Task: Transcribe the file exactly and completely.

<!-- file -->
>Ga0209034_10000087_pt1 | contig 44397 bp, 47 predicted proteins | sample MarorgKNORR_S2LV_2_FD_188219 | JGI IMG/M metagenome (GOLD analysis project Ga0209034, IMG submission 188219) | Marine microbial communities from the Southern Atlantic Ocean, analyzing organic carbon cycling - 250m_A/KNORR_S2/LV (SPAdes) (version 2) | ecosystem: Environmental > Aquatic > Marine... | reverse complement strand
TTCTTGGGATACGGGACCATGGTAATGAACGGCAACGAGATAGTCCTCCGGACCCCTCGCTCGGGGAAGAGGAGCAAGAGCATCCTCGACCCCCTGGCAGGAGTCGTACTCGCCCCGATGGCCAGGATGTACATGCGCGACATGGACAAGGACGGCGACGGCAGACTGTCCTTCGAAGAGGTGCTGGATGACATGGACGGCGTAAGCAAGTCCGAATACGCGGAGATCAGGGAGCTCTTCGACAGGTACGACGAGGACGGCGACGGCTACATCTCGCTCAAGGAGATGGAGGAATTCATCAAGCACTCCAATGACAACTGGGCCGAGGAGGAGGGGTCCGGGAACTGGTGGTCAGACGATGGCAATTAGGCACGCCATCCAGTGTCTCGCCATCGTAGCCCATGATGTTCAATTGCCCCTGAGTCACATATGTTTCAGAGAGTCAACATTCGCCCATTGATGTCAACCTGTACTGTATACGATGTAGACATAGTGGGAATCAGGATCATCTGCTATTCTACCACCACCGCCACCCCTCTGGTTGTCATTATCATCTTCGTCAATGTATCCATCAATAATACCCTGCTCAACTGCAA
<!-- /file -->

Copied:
>Ga0209034_10000087_pt1 | contig 44397 bp, 47 predicted proteins | sample MarorgKNORR_S2LV_2_FD_188219 | JGI IMG/M metagenome (GOLD analysis project Ga0209034, IMG submission 188219) | Marine microbial communities from the Southern Atlantic Ocean, analyzing organic carbon cycling - 250m_A/KNORR_S2/LV (SPAdes) (version 2) | ecosystem: Environmental > Aquatic > Marine... | reverse complement strand
TTCTTGGGATACGGGACCATGGTAATGAACGGCAACGAGATAGTCCTCCGGACCCCTCGCTCGGGGAAGAGGAGCAAGAGCATCCTCGACCCCCTGGCAGGAGTCGTACTCGCCCCGATGGCCAGGATGTACATGCGCGACATGGACAAGGACGGCGACGGCAGACTGTCCTTCGAAGAGGTGCTGGATGACATGGACGGCGTAAGCAAGTCCGAATACGCGGAGATCAGGGAGCTCTTCGACAGGTACGACGAGGACGGCGACGGCTACATCTCGCTCAAGGAGATGGAGGAATTCATCAAGCACTCCAATGACAACTGGGCCGAGGAGGAGGGGTCCGGGAACTGGTGGTCAGACGATGGCAATTAGGCACGCCATCCAGTGTCTCGCCATCGTAGCCCATGATGTTCAATTGCCCCTGAGTCACATATGTTTCAGAGAGTCAACATTCGCCCATTGATGTCAACCTGTACTGTATACGATGTAGACATAGTGGGAATCAGGATCATCTGCTATTCTACCACCACCGCCACCCCTCTGGTTGTCATTATCATCTTCGTCAATGTATCCATCAATAATACCCTGCTCAACTGCAA